What lessons can you learn from this teacher turned entrepreneur?

Simon Barnes is a teacher turned entrepreneur who’s revolutionising the tutoring sector by allowing students across the UK to access support from some of Britain’s best teachers.

He now runs a thriving digital hub called TLC Live, an online tutoring service that’s turning over a £1million. Yet, Barnes still describes the moment it struck profitability (just £100), as “winning the lottery”.

So what can he teach you about business success? Well, “having a belief in your business,” is a must, he says. But he’s adamant that learning from your mistakes is just as important.

Let’s hear his story…

TLC LIVE
Simon Barnes (pictured left), with his team in Bishop Stortford.
Real Business (RB): How did you take your business from an idea to what it is now? 

Simon Barnes (SB): I trained as a teacher many years ago, at a time when the industry was an underpaid and undervalued job. The lack of morale made me turn to the EFL business, and then to face to face tutoring in schools. I worked with an American company who were based in the UK. After a few years, they pulled out and returned to the US. I was left without a job but it gave me the idea to open my own in-person tutoring company. 

RB: What made you move online? 

SB: Back in 2001, all we had was a couple of centres in Bishop Stortford and Sussex – but then we decided to test going digital in 2011 as it seemed like the most effective way to ensure our students accessed the best tutors from across the UK. We could link an amazing maths teacher who was based in Manchester to a student who was miles away. In 2012 we officially launched the site but kept the centres running as a dual business, but after just a year we decided to move completely a digital space for learning.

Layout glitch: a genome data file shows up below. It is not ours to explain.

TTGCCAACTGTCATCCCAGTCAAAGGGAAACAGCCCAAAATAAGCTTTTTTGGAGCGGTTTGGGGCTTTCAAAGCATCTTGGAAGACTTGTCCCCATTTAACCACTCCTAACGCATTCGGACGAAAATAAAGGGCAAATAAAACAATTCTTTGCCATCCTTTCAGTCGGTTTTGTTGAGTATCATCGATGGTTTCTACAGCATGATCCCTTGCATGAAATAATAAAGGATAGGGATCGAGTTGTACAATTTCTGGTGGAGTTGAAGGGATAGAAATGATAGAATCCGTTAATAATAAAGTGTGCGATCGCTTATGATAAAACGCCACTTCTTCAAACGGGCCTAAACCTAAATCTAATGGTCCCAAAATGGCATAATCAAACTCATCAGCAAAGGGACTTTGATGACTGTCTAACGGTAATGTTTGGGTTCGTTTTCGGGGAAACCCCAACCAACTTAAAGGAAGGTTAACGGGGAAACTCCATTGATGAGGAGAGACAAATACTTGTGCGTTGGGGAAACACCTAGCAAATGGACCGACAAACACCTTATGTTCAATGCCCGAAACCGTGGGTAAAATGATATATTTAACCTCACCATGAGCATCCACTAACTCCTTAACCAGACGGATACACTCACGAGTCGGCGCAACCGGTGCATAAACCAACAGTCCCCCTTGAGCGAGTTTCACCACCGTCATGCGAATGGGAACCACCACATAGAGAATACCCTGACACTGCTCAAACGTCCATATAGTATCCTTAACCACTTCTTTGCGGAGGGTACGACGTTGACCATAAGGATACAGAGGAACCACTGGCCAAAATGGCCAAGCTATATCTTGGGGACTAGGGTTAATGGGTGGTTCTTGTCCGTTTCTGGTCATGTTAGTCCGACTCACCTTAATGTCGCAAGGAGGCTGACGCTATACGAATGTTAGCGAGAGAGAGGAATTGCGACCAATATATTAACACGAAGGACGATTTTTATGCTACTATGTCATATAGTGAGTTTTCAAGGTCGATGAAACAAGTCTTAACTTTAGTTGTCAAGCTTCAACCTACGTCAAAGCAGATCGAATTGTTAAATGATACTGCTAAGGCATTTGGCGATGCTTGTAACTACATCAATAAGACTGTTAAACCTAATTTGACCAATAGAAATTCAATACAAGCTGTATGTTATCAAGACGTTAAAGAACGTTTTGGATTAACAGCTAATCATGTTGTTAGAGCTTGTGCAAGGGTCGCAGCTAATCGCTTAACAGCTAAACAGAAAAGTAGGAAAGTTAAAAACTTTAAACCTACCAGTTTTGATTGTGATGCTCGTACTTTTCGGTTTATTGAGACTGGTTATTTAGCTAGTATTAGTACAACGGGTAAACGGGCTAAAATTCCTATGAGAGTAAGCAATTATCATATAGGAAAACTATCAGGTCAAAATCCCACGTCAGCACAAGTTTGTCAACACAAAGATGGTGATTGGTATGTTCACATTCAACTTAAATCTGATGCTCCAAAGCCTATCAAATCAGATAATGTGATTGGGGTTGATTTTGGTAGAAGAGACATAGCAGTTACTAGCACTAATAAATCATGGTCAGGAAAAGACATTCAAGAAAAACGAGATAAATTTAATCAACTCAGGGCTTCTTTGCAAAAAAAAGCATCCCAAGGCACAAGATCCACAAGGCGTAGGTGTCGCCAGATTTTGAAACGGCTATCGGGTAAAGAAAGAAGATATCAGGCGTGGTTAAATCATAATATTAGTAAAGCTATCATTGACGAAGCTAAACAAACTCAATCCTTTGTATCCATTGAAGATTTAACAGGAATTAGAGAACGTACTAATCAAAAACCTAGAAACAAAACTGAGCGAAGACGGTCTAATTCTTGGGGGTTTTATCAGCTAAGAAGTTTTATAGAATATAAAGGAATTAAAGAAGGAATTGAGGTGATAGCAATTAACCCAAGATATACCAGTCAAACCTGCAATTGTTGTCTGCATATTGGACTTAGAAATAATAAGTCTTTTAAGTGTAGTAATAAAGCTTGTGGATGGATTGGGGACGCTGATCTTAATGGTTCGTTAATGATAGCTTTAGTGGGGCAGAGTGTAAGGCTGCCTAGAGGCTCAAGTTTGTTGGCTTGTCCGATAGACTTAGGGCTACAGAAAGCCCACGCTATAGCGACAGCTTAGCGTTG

RB: How did you gain funding for this venture? 

SB: Thankfully we had some interest from shareholders investment including 1886 Investments Ltd a private equity company which is owned by the Commonwealth Education Trust. This was a crucial moment for our business as it allowed us to work on creating content for our students. Which is vital for moving online as having original work is a must. 

RB:  How did your first year in business go? 

SB: Looking back we had to burn through a large amount of money to survive. In 2011/12, what we were offering was very niche and there was not a lot of knowledge about the benefits of digital teaching. That was a challenging marketing moment because we had to convince parents/teachers to move over to our programme. It worked though because teachers did not have the time to help certain students grow – so having our site on hand was an effective way of upskilling the pupils – and eventually, the teachers saw that.”  

RB: What is your advice for people on a similar path? 

SB: You need to have a support system. I have always been lucky that my shareholders have been very interested and supportive, we also have an amazing team of workers who are managed with a very flat managerial style. If I could give one piece of advice however it would be don’t spend beyond your means.  At the start, we set up an office that we did not need in Cambridge. It was unnecessary and it stunted our growth.

RB: Any regrets?

SB: I made a very fundamental error when I was just starting out. We hired more people than we could afford and unfortunately had to let them go. In retrospect, I thought the sector would grow quicker than it did. And so I would recommend to not take people on if you are not 100%  certain it is growing. And do not take a second person on until you have reached maximum capacity.

RB: What lessons can a traditional business owner learn from a teacher?  

SB: In the classroom, you try to get pupils to work together and listen to their views. Going into the business world it was important for me to that take that desire to enthuse people to work and apply it to my company going forward.

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